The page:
“It’s great to see the first two boats here in Nice,” said Laurent Esquier, the CEO of the World Sailing Teams Association (WSTA), who, in partnership with Louis Vuitton and the Club Nautique de Nice, is organising the regatta.

Nic Bice, head boat captain, said: “It was certainly a relief to arrive in Nice unscathed. Our weather window was extremely small but due to the hard work of all the guys and girls involved we were able to leave when the time was right and arrive with the boats 100% and ready to go."

The other two boats, ITA 90 and ITA 99, supplied by the Mascalzone Latino team (who won’t be competing in Nice) will be shipped to the venue later this month.

“We have a very hard-working team already on site in Nice, preparing the race village and the logistics for the regatta, and everything is running to schedule,” Esquier confirmed. “We look forward to welcoming the eight teams here at the beginning of November for some practice ahead of the racing.”

The confirmed line-up of eight world-class sailing teams for the Louis Vuitton Trophy - Nice, which runs from the 7th to 22nd November, includes:

Azzurra (ITA)
Emirates Team New Zealand (NZL)
Swedish Challenge Artemis (SWE)
Synergy Russian Sailing Team (RUS)
TeamOrigin (GBR)
Team French Spirit (FRA

BMW ORACLE Racing, Emirates Team New Zealand and ALL4ONE (as K-Challenge) each competed in the last America’s Cup and TeamOrigin competed in the Louis Vuitton Pacific Series earlier this year. While the other four teams are new to ACC racing, experienced Cup sailors are sprinkled throughout their crew rosters. This past week in Valencia, the Synergy Russian Sailing Team and Azzurra had an ACC familiarisation session using boats belonging to Victory Challenge, while ALL4ONE sea-trialled with FRA 93.

The Louis Vuitton Trophy - Nice is the first event inspired by the Louis Vuitton Pacific Series in Auckland, New Zealand, earlier this year. The host team of the Nice event is ALL4ONE.

Further dates and venues for the 2010 season will be confirmed soon.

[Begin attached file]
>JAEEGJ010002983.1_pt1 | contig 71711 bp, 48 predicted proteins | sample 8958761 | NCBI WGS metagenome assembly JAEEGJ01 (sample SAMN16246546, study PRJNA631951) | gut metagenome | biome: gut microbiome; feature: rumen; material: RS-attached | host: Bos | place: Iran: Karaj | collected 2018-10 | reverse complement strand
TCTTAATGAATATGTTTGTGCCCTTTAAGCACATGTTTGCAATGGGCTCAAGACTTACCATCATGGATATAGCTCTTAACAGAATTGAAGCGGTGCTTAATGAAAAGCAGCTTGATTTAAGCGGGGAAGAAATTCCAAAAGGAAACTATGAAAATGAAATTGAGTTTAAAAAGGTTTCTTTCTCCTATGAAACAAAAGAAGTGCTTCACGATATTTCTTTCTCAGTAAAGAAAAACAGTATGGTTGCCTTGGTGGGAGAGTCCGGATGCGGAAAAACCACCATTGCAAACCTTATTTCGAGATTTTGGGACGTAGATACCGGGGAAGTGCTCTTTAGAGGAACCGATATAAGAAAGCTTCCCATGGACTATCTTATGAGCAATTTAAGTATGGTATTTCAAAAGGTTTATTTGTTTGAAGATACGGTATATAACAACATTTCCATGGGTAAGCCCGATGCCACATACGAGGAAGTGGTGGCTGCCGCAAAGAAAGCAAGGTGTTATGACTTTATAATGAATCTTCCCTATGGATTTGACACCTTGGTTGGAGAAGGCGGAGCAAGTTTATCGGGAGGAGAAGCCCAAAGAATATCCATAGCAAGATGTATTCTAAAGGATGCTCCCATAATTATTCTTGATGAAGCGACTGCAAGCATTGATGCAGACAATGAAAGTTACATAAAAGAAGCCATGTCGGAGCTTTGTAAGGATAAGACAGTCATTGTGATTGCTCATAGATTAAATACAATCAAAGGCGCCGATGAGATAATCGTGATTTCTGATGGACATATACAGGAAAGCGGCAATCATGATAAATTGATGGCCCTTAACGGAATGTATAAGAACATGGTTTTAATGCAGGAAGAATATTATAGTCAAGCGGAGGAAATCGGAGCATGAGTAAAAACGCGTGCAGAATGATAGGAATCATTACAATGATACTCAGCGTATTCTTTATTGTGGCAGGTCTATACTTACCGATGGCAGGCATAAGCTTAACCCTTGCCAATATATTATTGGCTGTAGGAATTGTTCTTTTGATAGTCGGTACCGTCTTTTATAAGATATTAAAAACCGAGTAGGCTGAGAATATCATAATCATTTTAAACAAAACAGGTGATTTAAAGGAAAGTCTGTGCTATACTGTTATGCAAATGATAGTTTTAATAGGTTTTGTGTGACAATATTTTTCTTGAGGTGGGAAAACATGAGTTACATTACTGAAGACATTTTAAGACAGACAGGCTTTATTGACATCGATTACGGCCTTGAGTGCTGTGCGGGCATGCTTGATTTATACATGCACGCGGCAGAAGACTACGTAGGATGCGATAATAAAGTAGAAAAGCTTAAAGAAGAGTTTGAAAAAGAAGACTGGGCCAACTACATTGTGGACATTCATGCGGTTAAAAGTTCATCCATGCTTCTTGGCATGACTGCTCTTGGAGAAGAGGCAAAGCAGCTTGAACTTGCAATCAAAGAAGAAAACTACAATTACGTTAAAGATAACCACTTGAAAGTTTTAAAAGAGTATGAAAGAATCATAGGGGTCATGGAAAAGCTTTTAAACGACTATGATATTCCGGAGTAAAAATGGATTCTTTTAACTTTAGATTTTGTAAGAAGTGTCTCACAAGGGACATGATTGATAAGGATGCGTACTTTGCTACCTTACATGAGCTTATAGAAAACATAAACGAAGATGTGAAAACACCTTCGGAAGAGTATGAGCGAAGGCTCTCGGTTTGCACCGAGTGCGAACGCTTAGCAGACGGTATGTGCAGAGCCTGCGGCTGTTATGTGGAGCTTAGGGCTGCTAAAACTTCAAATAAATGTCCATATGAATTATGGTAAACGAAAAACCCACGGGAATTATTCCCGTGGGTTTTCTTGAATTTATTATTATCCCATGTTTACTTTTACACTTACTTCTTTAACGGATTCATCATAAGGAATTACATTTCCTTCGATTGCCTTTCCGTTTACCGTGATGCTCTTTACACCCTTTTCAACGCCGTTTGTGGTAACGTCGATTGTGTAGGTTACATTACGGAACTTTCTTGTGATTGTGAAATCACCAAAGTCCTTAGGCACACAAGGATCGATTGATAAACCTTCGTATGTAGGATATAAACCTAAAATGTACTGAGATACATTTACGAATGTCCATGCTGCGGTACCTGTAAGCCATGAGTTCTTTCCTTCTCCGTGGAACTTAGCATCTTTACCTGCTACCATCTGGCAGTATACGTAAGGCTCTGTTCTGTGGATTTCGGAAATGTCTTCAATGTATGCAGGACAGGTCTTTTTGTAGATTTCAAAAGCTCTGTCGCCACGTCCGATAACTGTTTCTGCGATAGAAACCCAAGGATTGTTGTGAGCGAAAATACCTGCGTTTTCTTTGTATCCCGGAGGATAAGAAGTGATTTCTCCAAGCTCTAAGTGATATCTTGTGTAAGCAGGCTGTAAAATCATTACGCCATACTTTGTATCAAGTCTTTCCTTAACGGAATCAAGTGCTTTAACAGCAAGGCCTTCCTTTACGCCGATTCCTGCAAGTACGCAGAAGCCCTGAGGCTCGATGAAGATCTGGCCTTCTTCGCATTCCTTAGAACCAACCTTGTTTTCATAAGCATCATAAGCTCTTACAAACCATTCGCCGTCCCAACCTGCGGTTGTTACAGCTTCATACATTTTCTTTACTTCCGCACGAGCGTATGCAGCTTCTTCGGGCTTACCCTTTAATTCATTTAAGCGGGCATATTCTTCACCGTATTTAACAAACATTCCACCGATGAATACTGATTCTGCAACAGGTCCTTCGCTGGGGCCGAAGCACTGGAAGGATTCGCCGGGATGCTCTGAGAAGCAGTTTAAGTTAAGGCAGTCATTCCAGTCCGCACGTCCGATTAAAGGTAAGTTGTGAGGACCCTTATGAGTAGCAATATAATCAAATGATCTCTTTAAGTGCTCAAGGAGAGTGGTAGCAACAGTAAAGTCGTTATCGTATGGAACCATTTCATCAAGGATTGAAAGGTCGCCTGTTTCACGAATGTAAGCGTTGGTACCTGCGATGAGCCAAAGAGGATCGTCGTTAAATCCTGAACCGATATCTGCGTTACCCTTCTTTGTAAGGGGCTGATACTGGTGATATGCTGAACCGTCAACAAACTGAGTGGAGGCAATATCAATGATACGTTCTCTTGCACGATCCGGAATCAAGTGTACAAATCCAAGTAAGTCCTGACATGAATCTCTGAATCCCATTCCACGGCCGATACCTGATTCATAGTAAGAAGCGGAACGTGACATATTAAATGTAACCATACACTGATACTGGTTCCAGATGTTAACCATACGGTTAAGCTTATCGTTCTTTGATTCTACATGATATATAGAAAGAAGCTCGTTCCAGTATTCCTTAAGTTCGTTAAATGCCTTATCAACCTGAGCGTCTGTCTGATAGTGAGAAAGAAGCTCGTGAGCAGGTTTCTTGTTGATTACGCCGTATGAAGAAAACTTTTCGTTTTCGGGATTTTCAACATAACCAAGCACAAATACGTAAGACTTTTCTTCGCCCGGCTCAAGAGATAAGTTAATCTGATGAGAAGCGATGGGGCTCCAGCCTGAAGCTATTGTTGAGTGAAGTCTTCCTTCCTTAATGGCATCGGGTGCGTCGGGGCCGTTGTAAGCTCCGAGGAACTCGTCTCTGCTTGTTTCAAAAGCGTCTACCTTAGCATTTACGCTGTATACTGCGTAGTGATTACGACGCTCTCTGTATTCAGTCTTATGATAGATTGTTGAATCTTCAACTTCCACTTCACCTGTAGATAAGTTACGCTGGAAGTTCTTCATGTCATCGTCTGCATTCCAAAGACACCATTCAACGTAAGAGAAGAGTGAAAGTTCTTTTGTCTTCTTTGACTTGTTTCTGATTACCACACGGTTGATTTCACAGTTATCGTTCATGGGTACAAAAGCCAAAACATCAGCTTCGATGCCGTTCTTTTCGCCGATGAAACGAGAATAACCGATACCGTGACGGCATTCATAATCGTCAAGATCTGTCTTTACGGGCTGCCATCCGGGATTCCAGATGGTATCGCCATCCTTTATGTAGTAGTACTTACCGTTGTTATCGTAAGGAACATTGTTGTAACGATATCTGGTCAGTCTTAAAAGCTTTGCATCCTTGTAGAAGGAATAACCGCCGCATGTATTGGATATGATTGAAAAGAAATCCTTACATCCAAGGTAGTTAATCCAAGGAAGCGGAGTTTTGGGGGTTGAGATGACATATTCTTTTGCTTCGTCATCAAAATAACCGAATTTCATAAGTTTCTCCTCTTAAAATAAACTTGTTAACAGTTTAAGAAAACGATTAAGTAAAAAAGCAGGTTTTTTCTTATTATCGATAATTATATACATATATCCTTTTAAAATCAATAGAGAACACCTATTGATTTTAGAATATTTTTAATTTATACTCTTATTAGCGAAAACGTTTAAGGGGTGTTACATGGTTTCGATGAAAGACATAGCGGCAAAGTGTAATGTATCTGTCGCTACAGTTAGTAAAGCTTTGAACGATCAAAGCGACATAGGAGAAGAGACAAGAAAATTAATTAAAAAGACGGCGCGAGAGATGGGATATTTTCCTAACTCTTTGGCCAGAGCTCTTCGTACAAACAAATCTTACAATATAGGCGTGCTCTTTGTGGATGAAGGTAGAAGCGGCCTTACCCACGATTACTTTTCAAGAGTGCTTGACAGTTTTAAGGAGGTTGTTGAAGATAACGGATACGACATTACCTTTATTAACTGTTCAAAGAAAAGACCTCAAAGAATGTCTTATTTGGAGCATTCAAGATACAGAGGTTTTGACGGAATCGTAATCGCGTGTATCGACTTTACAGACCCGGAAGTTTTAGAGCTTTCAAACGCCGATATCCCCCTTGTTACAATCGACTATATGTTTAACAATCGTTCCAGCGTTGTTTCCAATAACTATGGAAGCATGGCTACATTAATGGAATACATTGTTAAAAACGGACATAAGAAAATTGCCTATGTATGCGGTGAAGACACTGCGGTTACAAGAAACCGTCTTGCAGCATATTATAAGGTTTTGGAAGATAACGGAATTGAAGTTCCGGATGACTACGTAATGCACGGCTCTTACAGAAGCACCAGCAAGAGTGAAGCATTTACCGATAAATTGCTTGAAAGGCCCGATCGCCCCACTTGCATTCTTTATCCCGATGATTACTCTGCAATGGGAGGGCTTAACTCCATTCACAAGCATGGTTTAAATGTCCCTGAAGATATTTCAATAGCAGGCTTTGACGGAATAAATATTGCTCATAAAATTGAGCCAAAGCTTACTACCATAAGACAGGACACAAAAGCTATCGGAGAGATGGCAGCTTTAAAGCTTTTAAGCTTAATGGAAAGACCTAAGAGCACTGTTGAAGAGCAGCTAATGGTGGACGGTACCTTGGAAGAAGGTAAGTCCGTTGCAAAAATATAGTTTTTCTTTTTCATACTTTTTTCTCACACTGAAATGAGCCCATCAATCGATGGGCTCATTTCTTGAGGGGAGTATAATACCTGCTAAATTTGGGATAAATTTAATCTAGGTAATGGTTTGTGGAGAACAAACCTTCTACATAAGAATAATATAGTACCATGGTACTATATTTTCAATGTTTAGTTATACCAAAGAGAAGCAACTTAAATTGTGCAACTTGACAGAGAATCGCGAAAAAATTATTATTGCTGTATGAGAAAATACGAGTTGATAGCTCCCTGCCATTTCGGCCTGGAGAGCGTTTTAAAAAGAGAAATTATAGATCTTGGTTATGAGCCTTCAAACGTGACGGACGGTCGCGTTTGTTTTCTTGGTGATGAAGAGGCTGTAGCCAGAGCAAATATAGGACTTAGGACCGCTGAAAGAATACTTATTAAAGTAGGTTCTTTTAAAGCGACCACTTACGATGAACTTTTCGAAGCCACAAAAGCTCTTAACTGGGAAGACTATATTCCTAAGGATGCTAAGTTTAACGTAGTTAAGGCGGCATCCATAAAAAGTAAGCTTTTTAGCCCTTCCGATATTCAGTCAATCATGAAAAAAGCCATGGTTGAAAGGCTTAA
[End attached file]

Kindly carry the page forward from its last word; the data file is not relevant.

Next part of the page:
NOTE FOR MEDIA: Media registration for the Louis Vuitton Trophy - Nice is now online at Media must pre-accredit online before arriving on site in Nice.

About Louis Vuitton

The world leader in luxury, Louis Vuitton has been synonymous with the art of stylish travel since 1854. Since 1987, it has been part of LVMH/Moët Hennessy - Louis Vuitton, the world’s most prestigious luxury goods group headed by Bernard Arnault. Since 1997, with the arrival of the designer Marc Jacobs, it has extended its expertise to women’s and men’s ready-to-wear, shoes, watches and jewellery, glasses, combining traditional craftsmanship with flair and innovation to create a complete lifestyle experience. Today, Louis Vuitton has an exclusive network of stores all across the world.

About WSTA

World Sailing Teams Association (WSTA) was founded in 2009 by a group of professional yacht racing teams to develop a regular series of high-level competitive racing events. The WSTA is jointly owned by its preferred shareholders and represents the interests of the teams for fair and highly-competitive racing. The WSTA, in conjunction with title partner Louis Vuitton, co-organises the Louis Vuitton Trophy.

Tuesday, October 20, 2009

Oman unveils Majan; the first Arabian 100 trimaran

After four months of assembly in Oman's southern most port of Salalah, skipper Paul Standbridge has been stretching the legs of Oman Sail's new Arabian 100 (A100) trimaran during sea-trials off the Omani coast. Now named Majan, after the ancient name for Oman, Oman Sail's new flagship is now operational and is heading into the Gulf and a tour of neighbouring countries.

Based on the proven design of another trimaran, Sodebo, which is the holder of the solo North Atlantic crossing record, the design has been tailored for the needs of Oman Sail and their objective of training and developing Omani sailors to compete on the international stage.

The launch of Majan is an ambitious addition to the project's mission to inspire a new generation of young Omanis. The first chapter was started when Mohsin Al Busaidi returned to the shores of Oman after successfully circumnavigating the world non-stop on Majan's 75ft sister ship, Musandam. From there, success has followed success as the two Oman teams took 1st and 3rd in the 2009 European iShares Cup and two Omanis are currently also sailing around the world in the Clipper Race. At the heart of all this success lies the Oman Sail Academy where young Omanis are now taking part in try sailing courses and looking to emulate their peers. Oman Sail's aims are ambitious: by 2015, the project aims to have seven academies running across the country enabling over 30,000 Omanis to try sailing.